Maine home sales inched upward in July, bucking the trend in the region and around the nation.

Statewide, 1,455 single-family homes were sold in July, according to the Maine Association of Realtors, up 2.03 percent over July 2013. The median sales price was 1.4 percent higher than the same time last year, at $181,500.

The July numbers cap a strong quarter for real estate activity. In May, June, and July – a period the Maine Association of Realtors terms a “rolling quarter” – there was a 7.64 percent increase in the number of existing single-family homes sold compared to the same period of 2013. The median sales price was essentially flat, down by 0.56 percent.

Cumberland County saw the greatest number of sales in the rolling quarter at 1,129 homes, with a median price of $249,900. Piscataquis County saw the fewest sales – 66 homes – with a median price of $103,000.

“The economic environment is better than it has been in the past few years,” said Tom Ranello, president of the Greater Portland Board of Realtors. “People are making money in the stock market, interest rates are low, there’s a willingness to lend.”

The uptick in Maine counters what’s happening elsewhere in the region and around the nation. In the Northeast, home sales were down 9.9 percent over July 2013, and nationally, they were down 4.2 percent.

But regional home prices gained 2.4 percent to a median of $273,600 and nationally the median price rose 5.1 percent to $223,900 in July.

With school out and the weather warm, July is typically a hot market for home sales.

Chelsea Locke, a broker with Re/Max By the Bay in Portland, had many situations where there were multiple offers for properties.

“This has definitely been the best July of my career,” she said. “Houses are selling faster than they have in the past.”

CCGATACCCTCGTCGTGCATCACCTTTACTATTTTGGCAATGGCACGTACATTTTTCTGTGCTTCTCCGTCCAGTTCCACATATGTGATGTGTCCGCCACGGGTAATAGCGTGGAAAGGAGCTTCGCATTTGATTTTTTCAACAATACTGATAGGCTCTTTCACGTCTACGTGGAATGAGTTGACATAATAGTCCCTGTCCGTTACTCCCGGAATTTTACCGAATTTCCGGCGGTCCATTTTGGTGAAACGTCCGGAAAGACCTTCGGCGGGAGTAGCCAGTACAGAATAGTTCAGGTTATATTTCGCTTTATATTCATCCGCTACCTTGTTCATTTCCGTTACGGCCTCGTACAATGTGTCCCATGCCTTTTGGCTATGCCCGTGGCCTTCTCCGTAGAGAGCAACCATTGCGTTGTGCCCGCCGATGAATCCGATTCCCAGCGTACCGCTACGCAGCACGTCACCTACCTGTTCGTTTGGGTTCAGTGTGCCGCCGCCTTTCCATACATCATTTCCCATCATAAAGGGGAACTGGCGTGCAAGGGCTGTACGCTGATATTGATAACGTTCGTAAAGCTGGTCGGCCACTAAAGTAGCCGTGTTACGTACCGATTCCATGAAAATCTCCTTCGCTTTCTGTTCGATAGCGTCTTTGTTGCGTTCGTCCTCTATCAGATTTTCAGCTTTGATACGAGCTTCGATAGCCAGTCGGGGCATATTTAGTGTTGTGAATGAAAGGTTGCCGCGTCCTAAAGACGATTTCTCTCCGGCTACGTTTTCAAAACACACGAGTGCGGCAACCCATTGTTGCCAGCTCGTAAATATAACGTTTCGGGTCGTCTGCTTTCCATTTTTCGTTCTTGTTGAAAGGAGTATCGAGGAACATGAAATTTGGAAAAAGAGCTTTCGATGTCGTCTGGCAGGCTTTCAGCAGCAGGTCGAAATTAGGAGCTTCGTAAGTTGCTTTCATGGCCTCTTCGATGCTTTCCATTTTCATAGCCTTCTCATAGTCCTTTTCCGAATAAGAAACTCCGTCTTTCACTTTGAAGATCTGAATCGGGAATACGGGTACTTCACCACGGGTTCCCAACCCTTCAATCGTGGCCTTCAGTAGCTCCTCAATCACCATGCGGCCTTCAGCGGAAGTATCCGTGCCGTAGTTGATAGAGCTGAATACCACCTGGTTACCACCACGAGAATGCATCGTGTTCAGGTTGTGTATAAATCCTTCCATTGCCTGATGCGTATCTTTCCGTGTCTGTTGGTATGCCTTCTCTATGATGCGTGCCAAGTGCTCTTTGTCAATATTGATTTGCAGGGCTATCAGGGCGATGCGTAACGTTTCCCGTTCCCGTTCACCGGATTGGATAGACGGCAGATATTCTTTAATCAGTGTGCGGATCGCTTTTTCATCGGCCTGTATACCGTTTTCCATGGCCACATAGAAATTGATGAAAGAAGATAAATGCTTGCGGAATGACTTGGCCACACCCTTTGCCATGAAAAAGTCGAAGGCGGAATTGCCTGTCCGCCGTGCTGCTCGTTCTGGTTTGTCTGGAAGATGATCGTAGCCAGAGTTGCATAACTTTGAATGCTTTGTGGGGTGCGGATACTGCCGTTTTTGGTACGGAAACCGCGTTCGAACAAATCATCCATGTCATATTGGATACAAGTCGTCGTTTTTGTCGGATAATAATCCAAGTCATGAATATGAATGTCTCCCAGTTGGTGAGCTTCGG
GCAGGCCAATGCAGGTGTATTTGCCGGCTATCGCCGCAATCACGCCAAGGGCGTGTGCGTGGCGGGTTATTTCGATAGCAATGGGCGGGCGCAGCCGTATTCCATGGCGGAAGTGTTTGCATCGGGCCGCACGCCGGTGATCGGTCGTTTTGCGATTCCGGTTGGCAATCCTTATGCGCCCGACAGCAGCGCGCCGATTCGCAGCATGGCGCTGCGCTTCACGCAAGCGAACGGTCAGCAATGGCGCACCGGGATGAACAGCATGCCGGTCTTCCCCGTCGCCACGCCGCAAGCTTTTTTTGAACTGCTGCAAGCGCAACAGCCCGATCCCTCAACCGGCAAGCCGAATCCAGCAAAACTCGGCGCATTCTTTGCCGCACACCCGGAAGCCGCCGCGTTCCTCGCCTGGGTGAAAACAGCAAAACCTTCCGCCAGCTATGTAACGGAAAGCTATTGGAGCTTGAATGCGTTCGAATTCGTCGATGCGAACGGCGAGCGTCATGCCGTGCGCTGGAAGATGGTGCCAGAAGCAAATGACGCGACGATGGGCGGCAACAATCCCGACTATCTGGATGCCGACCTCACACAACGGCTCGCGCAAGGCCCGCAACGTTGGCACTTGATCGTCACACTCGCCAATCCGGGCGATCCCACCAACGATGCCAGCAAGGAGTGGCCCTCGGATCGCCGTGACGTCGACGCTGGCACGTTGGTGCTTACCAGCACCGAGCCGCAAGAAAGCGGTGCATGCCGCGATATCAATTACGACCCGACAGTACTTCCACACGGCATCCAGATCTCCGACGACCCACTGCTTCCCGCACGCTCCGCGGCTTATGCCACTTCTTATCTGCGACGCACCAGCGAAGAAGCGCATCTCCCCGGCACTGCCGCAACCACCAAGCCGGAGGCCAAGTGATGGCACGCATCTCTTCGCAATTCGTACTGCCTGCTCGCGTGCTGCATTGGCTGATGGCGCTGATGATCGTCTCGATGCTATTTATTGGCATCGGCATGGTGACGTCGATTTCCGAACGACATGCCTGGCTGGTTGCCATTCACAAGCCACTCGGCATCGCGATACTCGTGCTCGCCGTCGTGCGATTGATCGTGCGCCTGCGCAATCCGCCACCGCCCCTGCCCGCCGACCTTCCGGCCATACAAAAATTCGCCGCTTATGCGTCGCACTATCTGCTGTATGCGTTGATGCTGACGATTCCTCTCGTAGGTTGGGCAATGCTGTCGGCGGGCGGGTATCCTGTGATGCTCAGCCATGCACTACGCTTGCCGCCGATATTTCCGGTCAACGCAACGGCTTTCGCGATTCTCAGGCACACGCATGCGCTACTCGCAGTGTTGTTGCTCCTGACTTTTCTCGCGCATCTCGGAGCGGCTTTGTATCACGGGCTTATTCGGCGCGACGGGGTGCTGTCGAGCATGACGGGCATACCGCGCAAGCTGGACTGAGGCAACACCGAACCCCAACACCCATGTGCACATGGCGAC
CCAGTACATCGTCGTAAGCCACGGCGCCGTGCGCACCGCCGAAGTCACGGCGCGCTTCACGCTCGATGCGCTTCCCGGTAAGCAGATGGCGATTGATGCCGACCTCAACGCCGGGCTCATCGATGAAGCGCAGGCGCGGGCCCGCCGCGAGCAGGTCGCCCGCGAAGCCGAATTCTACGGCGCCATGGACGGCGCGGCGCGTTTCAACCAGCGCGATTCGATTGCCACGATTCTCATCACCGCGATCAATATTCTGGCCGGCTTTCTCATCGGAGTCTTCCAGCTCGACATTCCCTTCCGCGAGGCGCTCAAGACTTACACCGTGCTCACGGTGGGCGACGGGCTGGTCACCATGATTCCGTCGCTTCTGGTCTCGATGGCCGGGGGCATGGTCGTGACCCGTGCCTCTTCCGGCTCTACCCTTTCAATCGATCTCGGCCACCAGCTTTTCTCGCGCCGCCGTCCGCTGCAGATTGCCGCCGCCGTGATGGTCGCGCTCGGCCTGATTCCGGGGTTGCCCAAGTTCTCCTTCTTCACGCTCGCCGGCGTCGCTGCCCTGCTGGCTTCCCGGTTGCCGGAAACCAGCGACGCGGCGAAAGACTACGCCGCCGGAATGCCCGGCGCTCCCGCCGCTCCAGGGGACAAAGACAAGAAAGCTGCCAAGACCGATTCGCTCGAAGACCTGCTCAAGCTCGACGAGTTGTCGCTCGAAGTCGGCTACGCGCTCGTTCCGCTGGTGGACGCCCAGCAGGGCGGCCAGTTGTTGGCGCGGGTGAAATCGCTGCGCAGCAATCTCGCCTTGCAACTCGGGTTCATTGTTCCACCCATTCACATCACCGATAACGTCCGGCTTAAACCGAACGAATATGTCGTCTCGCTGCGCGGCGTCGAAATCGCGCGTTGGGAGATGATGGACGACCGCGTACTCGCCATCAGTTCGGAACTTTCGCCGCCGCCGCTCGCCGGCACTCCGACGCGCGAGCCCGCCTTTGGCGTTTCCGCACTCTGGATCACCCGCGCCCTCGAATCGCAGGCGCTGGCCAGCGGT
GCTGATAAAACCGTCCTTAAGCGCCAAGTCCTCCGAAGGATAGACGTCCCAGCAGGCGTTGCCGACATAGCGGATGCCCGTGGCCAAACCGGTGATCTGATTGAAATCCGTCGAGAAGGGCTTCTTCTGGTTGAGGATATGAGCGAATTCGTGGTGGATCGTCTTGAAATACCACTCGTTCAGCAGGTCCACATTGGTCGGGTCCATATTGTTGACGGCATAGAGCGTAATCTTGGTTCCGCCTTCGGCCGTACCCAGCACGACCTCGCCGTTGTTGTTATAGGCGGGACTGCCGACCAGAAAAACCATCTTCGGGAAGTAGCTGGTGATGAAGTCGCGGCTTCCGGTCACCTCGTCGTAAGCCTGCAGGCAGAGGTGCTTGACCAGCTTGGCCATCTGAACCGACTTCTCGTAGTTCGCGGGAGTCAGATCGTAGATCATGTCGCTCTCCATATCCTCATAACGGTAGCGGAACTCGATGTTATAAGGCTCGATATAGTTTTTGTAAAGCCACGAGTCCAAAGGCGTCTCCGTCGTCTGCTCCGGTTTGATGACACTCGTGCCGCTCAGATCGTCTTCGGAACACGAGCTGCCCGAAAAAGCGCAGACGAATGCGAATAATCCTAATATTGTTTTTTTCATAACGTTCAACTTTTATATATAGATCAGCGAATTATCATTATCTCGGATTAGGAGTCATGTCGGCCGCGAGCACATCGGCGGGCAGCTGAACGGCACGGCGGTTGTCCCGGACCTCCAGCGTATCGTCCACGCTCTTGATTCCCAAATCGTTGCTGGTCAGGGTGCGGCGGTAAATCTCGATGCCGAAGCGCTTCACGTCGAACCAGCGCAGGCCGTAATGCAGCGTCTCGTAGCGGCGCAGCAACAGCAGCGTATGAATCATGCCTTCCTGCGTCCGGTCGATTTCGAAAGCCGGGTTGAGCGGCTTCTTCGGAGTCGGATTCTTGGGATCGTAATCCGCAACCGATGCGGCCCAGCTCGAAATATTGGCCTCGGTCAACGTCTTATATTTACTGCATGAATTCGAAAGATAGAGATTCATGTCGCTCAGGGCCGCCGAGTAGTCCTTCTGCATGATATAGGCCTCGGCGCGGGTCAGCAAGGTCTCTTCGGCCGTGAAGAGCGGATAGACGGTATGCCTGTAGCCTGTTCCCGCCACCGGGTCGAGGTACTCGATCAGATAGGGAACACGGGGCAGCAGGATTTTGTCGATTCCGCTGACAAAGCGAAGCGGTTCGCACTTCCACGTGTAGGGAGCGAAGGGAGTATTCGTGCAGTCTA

One driving force, she added, is that with websites like Zillow and Trulia, buyers have more information about properties at their fingertips than they’ve ever had before.

“It’s a blessing and a curse,” she said. “Buyers will make a full price offer because they have a better understanding of the value. But if it’s overpriced even by $5,000 it’s not going to move, even in a great market.”

Sales activity also is being driven by the swell of empty-nesters downsizing to smaller homes and condos.

“They don’t want to heat a house or maintain a property that’s more than they need,” Locke said.

A lot of activity is from more established buyers, with two incomes and established credit, who are buying a home for the second, third or fourth time, and willing to pay $350,000 to $600,000, said Ranello, a broker with Keller Williams in Portland.

“Those homes are selling as soon as they come on the market,” he said.

One area of concern, Ranello said, is the dearth of first-time home buyers. Many young professionals are graduating college with mountains of debt, which hinders their ability and willingness to take on a mortgage.

“With regulatory changes in lending, and the debt people are carrying, it’s more difficult for a bank to approve a first-time home buyer than it has been in years,” he said. “We really need to get affordability to come back into the market.”

The lack of first-time buyers has a negative effect on the market, he said, explaining that without them people who want to move on to their second, third or fourth homes won’t have anyone to sell to and can’t upgrade.

“They’re going to be stuck where they are,” he said. “If we don’t concentrate more on first-time home buyers, no one is going to be able to move up.”

Jennifer Van Allen can be reached at 791-6313 or at:

jvanallen@pressherald.com